With a 4.3% increase during February, the cost of medical care in the U.S. continues to increase at nearly double the 2.4% pace of overall prices. So, it's no surprise that exchange-traded funds are being launched to invest in the companies benefiting from this pricing power.
On March 12,
introduced one composite and eight new sub-industry-specific health care funds. These were added to the five HealthShares ETFs that have been in the XShares product portfolio since Jan. 23.
With the addition of these 14 health and biotech related ETFs, there are now 37 funds covering this sector. No other specific sector has as many ETFs.
Let's say you are reading a scientific journal about breakthroughs with promising new cancer drugs, and you decide to invest in a biotech company that specializes in cancer drugs. Instead of betting the house on a single company, you can now buy the
HealthShares Cancer ETF
. This fund is comprised of 64.9% pharmaceutical stocks and 35.1% biotechnology stocks. By making one investment in 22 companies actively seeking novel cancer treatments, the odds of holding the one stock that hits it big are increased.
Of course, the opposite can also true. Biotechnology and pharmaceutical stocks tend to be highly volatile, as potential new drugs succeed or fail at each stage of their clinical trials. So, if a proposed drug disappoints in trials or an existing drug is pulled from the market due to unacceptable side effects, expect to participate in the loss.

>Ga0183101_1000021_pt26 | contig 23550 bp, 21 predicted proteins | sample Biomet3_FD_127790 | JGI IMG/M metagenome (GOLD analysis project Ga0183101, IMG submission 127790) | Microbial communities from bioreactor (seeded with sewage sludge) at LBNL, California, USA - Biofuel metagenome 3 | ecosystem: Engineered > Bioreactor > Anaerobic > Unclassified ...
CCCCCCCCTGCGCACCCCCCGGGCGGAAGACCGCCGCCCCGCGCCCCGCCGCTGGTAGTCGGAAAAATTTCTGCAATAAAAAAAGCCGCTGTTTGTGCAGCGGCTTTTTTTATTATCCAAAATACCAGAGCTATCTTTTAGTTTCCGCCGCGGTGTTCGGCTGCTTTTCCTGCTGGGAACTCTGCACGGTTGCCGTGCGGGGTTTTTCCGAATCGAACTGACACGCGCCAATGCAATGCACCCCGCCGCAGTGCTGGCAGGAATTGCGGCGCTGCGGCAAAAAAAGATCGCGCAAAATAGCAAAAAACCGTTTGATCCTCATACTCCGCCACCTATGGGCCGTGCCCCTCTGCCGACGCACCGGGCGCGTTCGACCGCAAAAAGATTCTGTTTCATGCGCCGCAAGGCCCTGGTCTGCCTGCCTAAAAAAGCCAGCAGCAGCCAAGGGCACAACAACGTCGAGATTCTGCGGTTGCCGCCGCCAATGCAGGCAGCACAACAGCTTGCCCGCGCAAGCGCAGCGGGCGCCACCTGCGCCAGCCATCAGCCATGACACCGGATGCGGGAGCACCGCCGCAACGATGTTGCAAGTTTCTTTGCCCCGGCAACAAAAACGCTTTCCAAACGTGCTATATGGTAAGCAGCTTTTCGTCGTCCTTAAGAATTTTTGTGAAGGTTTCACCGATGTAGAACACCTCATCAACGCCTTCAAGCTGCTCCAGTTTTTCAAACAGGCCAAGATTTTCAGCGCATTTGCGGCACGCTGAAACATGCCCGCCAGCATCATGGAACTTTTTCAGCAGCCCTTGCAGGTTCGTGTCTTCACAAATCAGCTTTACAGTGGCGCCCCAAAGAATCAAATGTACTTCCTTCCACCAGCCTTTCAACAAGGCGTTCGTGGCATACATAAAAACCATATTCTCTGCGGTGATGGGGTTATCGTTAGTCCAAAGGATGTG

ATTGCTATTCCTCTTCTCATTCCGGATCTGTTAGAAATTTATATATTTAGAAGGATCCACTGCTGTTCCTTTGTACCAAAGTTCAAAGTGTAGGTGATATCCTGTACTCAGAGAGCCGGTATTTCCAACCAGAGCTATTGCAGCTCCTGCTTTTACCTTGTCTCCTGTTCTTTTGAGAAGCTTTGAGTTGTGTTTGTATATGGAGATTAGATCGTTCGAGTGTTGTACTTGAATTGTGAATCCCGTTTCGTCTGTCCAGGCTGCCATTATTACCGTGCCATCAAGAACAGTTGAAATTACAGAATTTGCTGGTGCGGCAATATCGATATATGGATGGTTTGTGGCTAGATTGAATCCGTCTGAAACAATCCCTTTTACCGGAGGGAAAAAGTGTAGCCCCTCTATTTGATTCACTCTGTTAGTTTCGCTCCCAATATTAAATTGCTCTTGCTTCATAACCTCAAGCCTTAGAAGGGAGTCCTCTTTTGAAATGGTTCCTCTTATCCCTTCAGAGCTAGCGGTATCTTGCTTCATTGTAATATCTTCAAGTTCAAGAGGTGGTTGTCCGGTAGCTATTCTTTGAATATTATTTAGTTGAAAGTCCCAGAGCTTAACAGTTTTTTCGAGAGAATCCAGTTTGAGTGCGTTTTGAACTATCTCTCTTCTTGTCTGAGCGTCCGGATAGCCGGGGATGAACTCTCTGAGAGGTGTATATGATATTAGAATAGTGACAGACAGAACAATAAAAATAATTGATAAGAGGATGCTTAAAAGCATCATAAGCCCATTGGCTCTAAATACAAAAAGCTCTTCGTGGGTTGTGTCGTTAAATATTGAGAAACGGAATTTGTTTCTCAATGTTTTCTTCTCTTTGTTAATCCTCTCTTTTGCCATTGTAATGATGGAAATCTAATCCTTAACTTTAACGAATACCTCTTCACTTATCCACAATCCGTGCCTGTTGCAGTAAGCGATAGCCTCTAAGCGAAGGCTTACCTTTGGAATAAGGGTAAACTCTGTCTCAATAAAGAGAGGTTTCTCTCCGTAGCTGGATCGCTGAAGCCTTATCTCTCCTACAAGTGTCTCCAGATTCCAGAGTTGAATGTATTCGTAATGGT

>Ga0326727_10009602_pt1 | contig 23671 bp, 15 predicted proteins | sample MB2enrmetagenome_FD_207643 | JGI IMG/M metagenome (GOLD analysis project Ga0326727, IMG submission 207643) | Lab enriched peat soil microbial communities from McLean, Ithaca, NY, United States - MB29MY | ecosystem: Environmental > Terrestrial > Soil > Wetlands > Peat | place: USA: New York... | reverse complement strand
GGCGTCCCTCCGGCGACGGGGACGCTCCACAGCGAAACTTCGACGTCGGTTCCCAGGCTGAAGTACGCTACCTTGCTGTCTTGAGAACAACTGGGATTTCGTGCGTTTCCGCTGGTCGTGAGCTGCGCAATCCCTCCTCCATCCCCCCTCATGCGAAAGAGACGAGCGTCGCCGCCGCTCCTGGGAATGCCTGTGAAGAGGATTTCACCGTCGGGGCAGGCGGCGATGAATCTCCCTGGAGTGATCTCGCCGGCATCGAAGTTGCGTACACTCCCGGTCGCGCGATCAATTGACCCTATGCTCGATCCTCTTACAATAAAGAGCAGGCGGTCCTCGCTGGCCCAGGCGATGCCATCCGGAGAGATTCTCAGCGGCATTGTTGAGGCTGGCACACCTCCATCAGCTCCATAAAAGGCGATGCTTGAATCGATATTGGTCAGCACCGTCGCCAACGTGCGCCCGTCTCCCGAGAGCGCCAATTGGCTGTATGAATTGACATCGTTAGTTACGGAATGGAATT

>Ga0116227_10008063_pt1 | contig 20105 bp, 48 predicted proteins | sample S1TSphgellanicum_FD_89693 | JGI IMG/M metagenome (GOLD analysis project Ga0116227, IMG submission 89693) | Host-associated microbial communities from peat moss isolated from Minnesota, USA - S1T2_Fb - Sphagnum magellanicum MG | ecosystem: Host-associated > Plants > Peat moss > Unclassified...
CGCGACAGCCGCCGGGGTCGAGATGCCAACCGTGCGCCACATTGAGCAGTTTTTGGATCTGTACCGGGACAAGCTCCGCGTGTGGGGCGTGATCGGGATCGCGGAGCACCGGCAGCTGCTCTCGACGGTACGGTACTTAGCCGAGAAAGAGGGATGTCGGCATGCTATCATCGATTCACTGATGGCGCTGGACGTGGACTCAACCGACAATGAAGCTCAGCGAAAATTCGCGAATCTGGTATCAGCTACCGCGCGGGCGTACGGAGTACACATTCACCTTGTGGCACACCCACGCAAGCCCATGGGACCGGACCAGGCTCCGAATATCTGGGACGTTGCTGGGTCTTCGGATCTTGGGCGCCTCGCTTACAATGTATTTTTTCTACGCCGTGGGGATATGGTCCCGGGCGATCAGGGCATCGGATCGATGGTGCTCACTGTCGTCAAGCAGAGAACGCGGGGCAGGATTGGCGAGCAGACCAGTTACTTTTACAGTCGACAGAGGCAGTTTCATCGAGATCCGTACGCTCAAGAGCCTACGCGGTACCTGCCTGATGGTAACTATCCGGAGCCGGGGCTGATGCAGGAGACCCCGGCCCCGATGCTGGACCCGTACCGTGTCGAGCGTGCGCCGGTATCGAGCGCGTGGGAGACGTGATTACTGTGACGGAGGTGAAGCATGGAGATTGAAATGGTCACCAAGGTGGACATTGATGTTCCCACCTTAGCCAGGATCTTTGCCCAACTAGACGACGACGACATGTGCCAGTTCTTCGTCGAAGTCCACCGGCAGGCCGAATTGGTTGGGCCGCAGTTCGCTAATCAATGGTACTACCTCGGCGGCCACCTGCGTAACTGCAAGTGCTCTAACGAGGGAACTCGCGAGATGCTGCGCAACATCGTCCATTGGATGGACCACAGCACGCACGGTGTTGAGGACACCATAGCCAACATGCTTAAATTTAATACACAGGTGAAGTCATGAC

If your other investments are causing anxiety, depression and loss of sleep, or you are just plain absent-minded, the
HealthShares Neuroscience ETF
holds the companies that want to bring help.
On the other hand, if your arthritis or allergies are flaring up, the companies in the
HealthShares Autoimmune-Inflammation ETF
want to sell you their treatment.
The new surgical products to fix cataracts have to be seen to be believed. Patients with 20/200 vision can be restored to near 20/20 vision with the insertion of artificial, custom fit lenses to replace the lens clouded by the cataract. The companies supplying these types of products are included in the 44.3% sector allocation of health care products in the
HealthShares Ophthamology ETF
The one area of our economy where growth is virtually guaranteed is in the waist line. Obesity is rampant. Diabetes is becoming a risk at earlier and earlier ages.
I am personally waiting for a pill with no side effects that wipes out all my body fat so that I can eat as many strombolis and as much General Tso's chicken as I want. Some of the companies of the
HealthShares Metabolic-Endocrine Disorders ETF
are working hard to help achieve this goal.
If a cure for obesity is not found anytime soon, the companies treating the side effects of obesity, such as asthma and heart disease, are positioned to benefit. These companies are grouped into the
HealthShares Respitory/Pulmonary ETF
HealthShares Cardiology ETF
By the way, if you choose to invest in any of these new ETFs and are asked about the lack of diversification, you can always say: "At least I have my health."
Kevin Baker became the senior financial analyst for TSC Ratings upon the August 2006 acquisition of Weiss Ratings by TheStreet.com, covering mutual funds. He joined the Weiss Group in 1997 as a banking and brokerage analyst. In 1999, he created the Weiss Group's first ratings to gauge the level of risk in U.S. equities. Baker received a B.S. degree in management from Rensselaer Polytechnic Institute and an M.B.A. with a finance specialization from Nova Southeastern University.